The same action is created by a human hiking downhill. Knee extensor muscles decelerate one’s body at impact through a muscular work known as eccentric contraction. The decelerating phase of the horse’s supporting hind leg lasts from impact to the instant where the hind leg is acting vertically onto the ground. This instant is referred to as pic vertical. After the pic vertical, the hind leg propels the horse’s body forward moving backward behind the horse’s body. The net effect of the hind legs propulsive activity is therefore a force in the direction of the motion. “The hind legs provide both support and propulsion. The net effect is a force in the direction of the motion.” (H. F. Schriver. DVM, PhD. D. L. Bartel. PhD. N Langrana. PhD. J. F. Loice. DVM. - 1978)


The involvement of the hind legs into balance control is primarily a decelerating action resisting gravity and inertia during the first half of the stance. (The stance, like the support phase, describes the sequence of the stride where the hind hoof is on ground contact.)

 The propulsive activity occurs when the hind leg is behind the hose’s body and therefore is much more a force in the direction of the motion than upward. This is why measurements effectuated in 1996 demonstrated that the forelegs were creating more vertical impulse than the hind legs. “In horses, and most other mammalian quadrupeds, 57% of the vertical impulse is applied through the thoracic limbs, and only 43% through the hind limbs.” (H. W. Merkens, H. C. Schamhardt,G. J. van Osch, A. J. van den Bogert, 1993).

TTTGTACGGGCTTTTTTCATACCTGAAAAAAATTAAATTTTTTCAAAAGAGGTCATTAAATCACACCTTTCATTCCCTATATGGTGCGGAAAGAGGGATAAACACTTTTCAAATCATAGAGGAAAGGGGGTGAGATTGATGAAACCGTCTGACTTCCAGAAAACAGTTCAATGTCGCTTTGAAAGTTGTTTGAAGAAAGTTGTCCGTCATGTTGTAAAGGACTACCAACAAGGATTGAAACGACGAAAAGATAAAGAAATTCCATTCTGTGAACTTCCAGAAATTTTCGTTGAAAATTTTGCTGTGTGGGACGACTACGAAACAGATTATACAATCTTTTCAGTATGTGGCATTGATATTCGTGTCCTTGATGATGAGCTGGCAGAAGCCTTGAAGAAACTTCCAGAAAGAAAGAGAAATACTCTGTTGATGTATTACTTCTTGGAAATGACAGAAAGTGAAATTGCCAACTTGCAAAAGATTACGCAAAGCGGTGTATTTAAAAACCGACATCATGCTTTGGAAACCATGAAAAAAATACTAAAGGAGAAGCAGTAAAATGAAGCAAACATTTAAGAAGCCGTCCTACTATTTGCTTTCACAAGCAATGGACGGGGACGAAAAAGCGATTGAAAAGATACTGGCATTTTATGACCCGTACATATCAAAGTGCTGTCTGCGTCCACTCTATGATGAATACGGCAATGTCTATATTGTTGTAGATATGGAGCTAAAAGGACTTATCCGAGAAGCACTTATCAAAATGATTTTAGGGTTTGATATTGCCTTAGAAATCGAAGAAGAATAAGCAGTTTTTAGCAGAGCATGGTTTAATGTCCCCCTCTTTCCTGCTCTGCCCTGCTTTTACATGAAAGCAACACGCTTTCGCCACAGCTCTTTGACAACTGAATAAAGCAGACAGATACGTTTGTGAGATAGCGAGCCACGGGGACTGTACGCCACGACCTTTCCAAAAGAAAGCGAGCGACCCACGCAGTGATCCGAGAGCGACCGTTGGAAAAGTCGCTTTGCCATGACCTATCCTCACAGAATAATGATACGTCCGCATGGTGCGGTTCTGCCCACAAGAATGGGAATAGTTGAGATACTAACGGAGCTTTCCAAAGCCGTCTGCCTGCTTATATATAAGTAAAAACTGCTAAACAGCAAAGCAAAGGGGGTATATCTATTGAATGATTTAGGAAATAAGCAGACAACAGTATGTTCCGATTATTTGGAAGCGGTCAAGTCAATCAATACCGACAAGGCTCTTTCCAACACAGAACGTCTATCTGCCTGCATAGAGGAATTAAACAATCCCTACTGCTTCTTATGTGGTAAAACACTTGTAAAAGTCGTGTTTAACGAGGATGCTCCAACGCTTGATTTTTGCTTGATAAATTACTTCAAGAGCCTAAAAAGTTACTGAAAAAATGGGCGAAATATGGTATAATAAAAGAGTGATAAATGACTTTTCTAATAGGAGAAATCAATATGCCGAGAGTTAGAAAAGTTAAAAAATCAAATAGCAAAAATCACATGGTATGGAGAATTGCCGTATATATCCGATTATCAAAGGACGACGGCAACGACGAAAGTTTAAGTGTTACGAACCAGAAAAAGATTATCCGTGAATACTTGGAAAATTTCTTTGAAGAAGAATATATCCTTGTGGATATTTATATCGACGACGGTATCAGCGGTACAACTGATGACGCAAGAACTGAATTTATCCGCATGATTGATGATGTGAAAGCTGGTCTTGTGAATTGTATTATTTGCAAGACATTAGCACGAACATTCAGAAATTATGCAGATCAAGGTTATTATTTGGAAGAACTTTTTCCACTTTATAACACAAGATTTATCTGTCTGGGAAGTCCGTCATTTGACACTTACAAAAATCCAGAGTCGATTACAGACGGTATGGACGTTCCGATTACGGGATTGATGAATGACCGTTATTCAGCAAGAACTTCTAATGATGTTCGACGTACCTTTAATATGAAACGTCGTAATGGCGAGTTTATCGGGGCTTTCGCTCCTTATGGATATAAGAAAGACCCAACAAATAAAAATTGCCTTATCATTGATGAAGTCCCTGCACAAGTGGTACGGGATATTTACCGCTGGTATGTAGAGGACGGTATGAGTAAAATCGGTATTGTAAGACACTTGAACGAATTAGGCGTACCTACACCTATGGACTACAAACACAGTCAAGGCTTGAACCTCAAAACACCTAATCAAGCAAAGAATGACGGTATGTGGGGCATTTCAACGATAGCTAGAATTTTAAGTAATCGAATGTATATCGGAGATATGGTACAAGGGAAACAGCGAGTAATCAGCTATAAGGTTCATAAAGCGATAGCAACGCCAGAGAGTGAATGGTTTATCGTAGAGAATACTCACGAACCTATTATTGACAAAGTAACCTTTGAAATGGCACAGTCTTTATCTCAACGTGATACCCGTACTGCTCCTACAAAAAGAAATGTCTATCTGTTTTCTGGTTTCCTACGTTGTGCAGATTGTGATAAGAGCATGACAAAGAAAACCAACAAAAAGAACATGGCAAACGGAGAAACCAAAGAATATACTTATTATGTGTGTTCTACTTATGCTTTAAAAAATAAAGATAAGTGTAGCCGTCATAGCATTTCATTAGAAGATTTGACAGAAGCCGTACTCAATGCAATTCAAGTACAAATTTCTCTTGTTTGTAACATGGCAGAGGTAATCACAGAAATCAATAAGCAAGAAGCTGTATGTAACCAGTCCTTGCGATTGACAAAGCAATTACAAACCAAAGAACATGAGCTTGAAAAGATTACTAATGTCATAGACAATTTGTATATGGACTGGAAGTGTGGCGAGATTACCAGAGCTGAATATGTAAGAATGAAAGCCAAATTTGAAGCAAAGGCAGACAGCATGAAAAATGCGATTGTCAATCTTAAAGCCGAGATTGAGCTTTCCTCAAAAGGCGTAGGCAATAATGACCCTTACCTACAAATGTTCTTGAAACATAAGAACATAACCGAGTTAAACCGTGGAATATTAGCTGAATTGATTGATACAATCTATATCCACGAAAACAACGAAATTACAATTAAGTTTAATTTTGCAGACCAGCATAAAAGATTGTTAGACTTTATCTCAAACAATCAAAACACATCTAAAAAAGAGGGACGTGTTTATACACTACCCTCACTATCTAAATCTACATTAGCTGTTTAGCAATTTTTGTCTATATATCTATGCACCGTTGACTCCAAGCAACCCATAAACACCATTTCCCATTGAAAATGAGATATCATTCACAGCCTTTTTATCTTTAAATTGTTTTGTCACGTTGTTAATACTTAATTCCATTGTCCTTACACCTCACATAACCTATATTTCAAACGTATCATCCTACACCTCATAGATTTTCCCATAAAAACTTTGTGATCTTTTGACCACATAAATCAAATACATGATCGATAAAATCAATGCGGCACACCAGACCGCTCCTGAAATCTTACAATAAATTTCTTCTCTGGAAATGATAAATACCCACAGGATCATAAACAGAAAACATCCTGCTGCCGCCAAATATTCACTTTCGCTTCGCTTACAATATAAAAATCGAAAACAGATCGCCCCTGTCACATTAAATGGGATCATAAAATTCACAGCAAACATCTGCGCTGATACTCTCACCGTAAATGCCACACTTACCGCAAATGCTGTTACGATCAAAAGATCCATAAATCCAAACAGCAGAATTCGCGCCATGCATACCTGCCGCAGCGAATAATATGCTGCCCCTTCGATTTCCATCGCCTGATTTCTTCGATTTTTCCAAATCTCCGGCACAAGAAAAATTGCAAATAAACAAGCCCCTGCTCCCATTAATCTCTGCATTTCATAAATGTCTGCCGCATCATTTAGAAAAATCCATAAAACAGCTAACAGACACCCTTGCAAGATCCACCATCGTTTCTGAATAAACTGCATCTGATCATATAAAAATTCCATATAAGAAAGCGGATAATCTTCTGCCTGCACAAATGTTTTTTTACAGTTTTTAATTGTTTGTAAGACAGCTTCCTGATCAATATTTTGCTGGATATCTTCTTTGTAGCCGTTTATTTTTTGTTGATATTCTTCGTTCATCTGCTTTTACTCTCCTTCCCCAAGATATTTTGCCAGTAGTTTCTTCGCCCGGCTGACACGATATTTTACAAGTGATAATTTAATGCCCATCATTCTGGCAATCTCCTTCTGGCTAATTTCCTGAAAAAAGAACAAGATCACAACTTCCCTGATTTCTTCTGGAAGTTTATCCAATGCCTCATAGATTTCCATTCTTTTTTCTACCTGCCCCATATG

This brief video sequence which is an abstract of the video we presented at Immersion 3, illustrates the braking and pushing phases of the hind and front legs. The horse's polo wraps are painted in red during the braking phase (deceleration) and in green during the pushing phase. For clarity the video is preented here frame by frame.

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Simply looking at the way the hind legs effectively functions, the deceleration promoted by Monsieur de la Gueriniere is much closer from actual knowledge of the equine physiology than the up and backward hands action shifting theoretically the weight back over the haunches. Basically any half halt pretending to shift some of the weight backward is a senseless gesture trying to accomplish a phenomenon which does not exist.


One may argue, but my horse rebalances himself in response to my half halts. The horse might effectively figure that the rider’s cue is about weight on the bit and either restricts his motion or shortens his neck to ease the weight on the bit. Talented athletes might even figure that increasing the decelerating phase of the hind leg allow them to enhance their balance control. Such eventuality could be used to support the thought than upward and backward hands actions might be a valuable educating system. The reality is that even if a horse figures proper use of the hind leg decelerating phase in response to such a cue, it is more likely that the horse will do so protecting any existing back muscle imbalance. One can easily imagine the stresses that the decelerating phase of the hind legs is inducing on the hocks of a horse as twisted in the spine than the specimen presented in our previous discussion.